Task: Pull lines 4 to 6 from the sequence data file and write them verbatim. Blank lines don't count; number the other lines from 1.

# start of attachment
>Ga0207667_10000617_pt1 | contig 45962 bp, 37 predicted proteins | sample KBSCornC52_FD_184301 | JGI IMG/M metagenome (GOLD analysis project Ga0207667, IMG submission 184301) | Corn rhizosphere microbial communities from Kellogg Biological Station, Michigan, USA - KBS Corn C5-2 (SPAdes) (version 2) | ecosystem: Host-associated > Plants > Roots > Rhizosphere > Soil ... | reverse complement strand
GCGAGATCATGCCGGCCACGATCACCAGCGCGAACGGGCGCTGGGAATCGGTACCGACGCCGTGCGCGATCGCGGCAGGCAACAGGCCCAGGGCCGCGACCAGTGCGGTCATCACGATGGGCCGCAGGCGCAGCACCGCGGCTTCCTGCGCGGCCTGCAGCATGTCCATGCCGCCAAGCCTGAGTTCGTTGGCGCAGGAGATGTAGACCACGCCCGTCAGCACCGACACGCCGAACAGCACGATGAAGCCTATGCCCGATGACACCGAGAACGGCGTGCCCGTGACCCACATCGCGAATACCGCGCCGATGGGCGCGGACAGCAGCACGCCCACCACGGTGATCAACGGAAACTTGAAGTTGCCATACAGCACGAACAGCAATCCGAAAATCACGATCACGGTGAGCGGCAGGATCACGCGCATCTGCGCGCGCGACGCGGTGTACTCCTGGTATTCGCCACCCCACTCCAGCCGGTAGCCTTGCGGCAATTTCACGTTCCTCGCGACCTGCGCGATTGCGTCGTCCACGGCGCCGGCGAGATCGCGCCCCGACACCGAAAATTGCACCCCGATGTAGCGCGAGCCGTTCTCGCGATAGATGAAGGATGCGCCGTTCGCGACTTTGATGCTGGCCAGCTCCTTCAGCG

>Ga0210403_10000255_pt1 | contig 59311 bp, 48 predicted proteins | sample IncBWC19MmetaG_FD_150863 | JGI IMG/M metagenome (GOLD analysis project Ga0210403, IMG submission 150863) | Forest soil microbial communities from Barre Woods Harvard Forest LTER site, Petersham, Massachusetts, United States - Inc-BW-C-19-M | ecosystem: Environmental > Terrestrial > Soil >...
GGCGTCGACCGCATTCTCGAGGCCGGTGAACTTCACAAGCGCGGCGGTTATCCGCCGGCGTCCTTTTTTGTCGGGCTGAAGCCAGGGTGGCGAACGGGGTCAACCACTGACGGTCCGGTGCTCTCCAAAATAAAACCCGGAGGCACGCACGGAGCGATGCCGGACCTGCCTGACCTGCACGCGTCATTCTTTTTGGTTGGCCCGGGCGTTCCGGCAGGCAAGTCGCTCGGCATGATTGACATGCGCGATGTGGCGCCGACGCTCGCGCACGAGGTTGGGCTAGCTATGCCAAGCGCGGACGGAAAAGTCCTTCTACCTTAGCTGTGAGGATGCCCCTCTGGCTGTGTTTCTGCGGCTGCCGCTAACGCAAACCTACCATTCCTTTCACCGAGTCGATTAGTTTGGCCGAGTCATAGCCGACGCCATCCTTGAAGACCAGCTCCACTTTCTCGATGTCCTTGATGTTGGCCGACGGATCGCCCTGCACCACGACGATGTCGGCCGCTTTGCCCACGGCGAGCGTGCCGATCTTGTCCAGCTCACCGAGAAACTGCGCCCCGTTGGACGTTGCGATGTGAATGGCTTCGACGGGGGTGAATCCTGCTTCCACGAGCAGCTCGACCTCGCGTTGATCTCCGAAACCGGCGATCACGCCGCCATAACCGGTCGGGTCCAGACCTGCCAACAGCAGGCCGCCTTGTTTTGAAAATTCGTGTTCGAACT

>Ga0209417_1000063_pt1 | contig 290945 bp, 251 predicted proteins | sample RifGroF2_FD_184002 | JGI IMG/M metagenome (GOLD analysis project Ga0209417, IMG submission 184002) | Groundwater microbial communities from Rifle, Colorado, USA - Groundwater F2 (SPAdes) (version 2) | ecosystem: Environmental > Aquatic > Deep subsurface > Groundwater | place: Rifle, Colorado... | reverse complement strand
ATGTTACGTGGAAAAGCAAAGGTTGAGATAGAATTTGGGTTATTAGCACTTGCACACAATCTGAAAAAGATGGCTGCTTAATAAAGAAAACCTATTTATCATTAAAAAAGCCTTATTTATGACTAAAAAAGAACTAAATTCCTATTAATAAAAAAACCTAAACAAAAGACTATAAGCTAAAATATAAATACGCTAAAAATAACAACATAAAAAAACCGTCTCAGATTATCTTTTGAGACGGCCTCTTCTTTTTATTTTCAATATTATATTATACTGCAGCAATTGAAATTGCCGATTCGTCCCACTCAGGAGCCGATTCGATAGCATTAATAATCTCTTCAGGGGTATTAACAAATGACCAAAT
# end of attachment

GGCGTCGACCGCATTCTCGAGGCCGGTGAACTTCACAAGCGCGGCGGTTATCCGCCGGCGTCCTTTTTTGTCGGGCTGAAGCCAGGGTGGCGAACGGGGTCAACCACTGACGGTCCGGTGCTCTCCAAAATAAAACCCGGAGGCACGCACGGAGCGATGCCGGACCTGCCTGACCTGCACGCGTCATTCTTTTTGGTTGGCCCGGGCGTTCCGGCAGGCAAGTCGCTCGGCATGATTGACATGCGCGATGTGGCGCCGACGCTCGCGCACGAGGTTGGGCTAGCTATGCCAAGCGCGGACGGAAAAGTCCTTCTACCTTAGCTGTGAGGATGCCCCTCTGGCTGTGTTTCTGCGGCTGCCGCTAACGCAAACCTACCATTCCTTTCACCGAGTCGATTAGTTTGGCCGAGTCATAGCCGACGCCATCCTTGAAGACCAGCTCCACTTTCTCGATGTCCTTGATGTTGGCCGACGGATCGCCCTGCACCACGACGATGTCGGCCGCTTTGCCCACGGCGAGCGTGCCGATCTTGTCCAGCTCACCGAGAAACTGCGCCCCGTTGGACGTTGCGATGTGAATGGCTTCGACGGGGGTGAATCCTGCTTCCACGAGCAGCTCGACCTCGCGTTGATCTCCGAAACCGGCGATCACGCCGCCATAACCGGTCGGGTCCAGACCTGCCAACAGCAGGCCGCCTTGTTTTGAAAATTCGTGTTCGAACT

>Ga0209417_1000063_pt1 | contig 290945 bp, 251 predicted proteins | sample RifGroF2_FD_184002 | JGI IMG/M metagenome (GOLD analysis project Ga0209417, IMG submission 184002) | Groundwater microbial communities from Rifle, Colorado, USA - Groundwater F2 (SPAdes) (version 2) | ecosystem: Environmental > Aquatic > Deep subsurface > Groundwater | place: Rifle, Colorado... | reverse complement strand
ATGTTACGTGGAAAAGCAAAGGTTGAGATAGAATTTGGGTTATTAGCACTTGCACACAATCTGAAAAAGATGGCTGCTTAATAAAGAAAACCTATTTATCATTAAAAAAGCCTTATTTATGACTAAAAAAGAACTAAATTCCTATTAATAAAAAAACCTAAACAAAAGACTATAAGCTAAAATATAAATACGCTAAAAATAACAACATAAAAAAACCGTCTCAGATTATCTTTTGAGACGGCCTCTTCTTTTTATTTTCAATATTATATTATACTGCAGCAATTGAAATTGCCGATTCGTCCCACTCAGGAGCCGATTCGATAGCATTAATAATCTCTTCAGGGGTATTAACAAATGACCAAAT